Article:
Leo walked down the hall, around a corner, and shot through the break room to cut the other corner, then emerged into the cubicle jungle. He maneuvered through the maze until he found himself in his own little corporate hidey-hole. My home away from home, he thought.

He stood looking at it for a moment. Two nineteen-inch LCD displays, laptop plugged into its docking station, cordless mouse and keyboard, pens, pencils, books, papers, and some toys—a Slinky, three small stuffed animals, and a tiny wooden top that he spun on the desk when the stress got to be too much for him.

He sighed. Four years of college, two years of grad school, three years of cold-calling clients and two more years of providing the best service he knew how, and this was all he had to show for it? He picked up the top and gave it an angry spin. It buzzed across the desktop and tipped over when it crashed into the base of one of the monitors. Suddenly he needed that drink more than ever.

He reached out to shut down his system, moving the mouse to drag the cursor across to the shutdown icon. A split second before he clicked on it, though, another icon in the upper right corner of the desktop caught his eye. He frowned. He had never seen this particular icon before. He hesitated. It’s quitting time, he thought. I don’t need to get caught up in anything now, especially if it turns out to be some weird application that IT installed without telling me. He moved the mouse toward shutdown again, but the mysterious icon kept dragging his gaze back to the desktop.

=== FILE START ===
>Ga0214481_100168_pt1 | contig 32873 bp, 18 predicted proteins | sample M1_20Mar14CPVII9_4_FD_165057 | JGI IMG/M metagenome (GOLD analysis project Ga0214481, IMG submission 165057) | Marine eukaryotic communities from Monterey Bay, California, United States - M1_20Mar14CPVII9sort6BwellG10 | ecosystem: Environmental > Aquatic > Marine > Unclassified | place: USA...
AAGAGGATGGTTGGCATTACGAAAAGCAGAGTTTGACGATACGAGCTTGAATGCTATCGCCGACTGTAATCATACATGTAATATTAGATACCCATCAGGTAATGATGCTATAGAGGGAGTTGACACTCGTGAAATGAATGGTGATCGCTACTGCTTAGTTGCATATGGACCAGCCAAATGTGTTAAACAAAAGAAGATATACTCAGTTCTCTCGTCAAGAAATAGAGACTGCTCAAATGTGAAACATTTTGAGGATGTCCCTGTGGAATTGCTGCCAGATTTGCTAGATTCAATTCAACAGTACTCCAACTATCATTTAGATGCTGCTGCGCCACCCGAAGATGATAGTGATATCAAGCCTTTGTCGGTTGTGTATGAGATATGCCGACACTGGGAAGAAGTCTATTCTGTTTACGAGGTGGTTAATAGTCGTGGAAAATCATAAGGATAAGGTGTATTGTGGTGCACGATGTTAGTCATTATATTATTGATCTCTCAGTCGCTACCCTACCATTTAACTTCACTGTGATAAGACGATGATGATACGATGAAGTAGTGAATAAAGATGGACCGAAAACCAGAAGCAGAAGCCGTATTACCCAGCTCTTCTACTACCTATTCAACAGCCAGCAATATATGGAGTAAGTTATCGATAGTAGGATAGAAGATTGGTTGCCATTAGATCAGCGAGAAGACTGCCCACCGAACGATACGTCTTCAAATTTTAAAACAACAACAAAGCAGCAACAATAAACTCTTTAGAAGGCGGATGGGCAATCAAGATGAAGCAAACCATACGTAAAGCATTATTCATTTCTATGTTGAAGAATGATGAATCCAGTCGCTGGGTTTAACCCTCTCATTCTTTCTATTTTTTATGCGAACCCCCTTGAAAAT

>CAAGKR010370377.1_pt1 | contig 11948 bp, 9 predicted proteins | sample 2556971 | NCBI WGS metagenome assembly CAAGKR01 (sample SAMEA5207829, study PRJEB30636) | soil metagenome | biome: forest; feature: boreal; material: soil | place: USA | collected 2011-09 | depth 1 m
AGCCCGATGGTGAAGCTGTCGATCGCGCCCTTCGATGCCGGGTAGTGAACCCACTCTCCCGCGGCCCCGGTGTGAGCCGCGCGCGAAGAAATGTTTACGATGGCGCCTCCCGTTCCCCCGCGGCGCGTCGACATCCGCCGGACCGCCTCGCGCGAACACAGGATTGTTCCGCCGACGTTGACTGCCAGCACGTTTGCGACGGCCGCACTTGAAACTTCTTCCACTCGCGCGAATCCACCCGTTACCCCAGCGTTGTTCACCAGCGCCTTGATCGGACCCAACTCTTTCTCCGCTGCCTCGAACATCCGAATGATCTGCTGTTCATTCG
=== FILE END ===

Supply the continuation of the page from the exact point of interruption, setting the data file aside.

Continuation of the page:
It was sitting by itself in the upper right corner of the desktop. It was a blue circle, filled with white with a black dot in the center. He thought it looked like an eye staring out of the screen at him. He didn’t know what it was for. Leo wanted to shut down his system and go meet Jordan. He didn’t want to keep her waiting too long. He’d worked so hard to get her to at least come to happy hour. He didn’t want to lose whatever chance he might have for anything else with her,


Without conscious thought he moved the mouse pointer over and hovered over the eyeball icon. A yellow text bar appeared over it. The text said, I SEE YOU, LEO. Leo frowned. What the hell is this, he thought. Now intensely curious, he gave in and clicked.

Ten minutes later Jordan, irritated but trying not to show it, came back to Leo’s desk to find him. He wasn’t there. She noticed that his computer was still on. Now she was irritated. He said he was coming to shut down his desk! Then again, maybe he was in the bathroom. Maybe someone had stopped him for conversation. Her irritation faded, but she was still irked. She had been looking forward to spending time with him outside of work and now he’d wandered off somewhere.

She bent over and took the top Post-It note off the pad on his desk. Sorry we missed each other, she wrote. We’ll try again another time. She stuck it to his screen and walked away. She felt guilty for bailing on him, but not too guilty. Her time was limited and she had other things to do tonight.

Behind her, unnoticed, Leo’s screen still showed the eyeball icon in the upper right corner. However, it was now red. Just before the screensaver activated the eye slowly, lazily, closed.

The icon vanished.

The screensaver came on.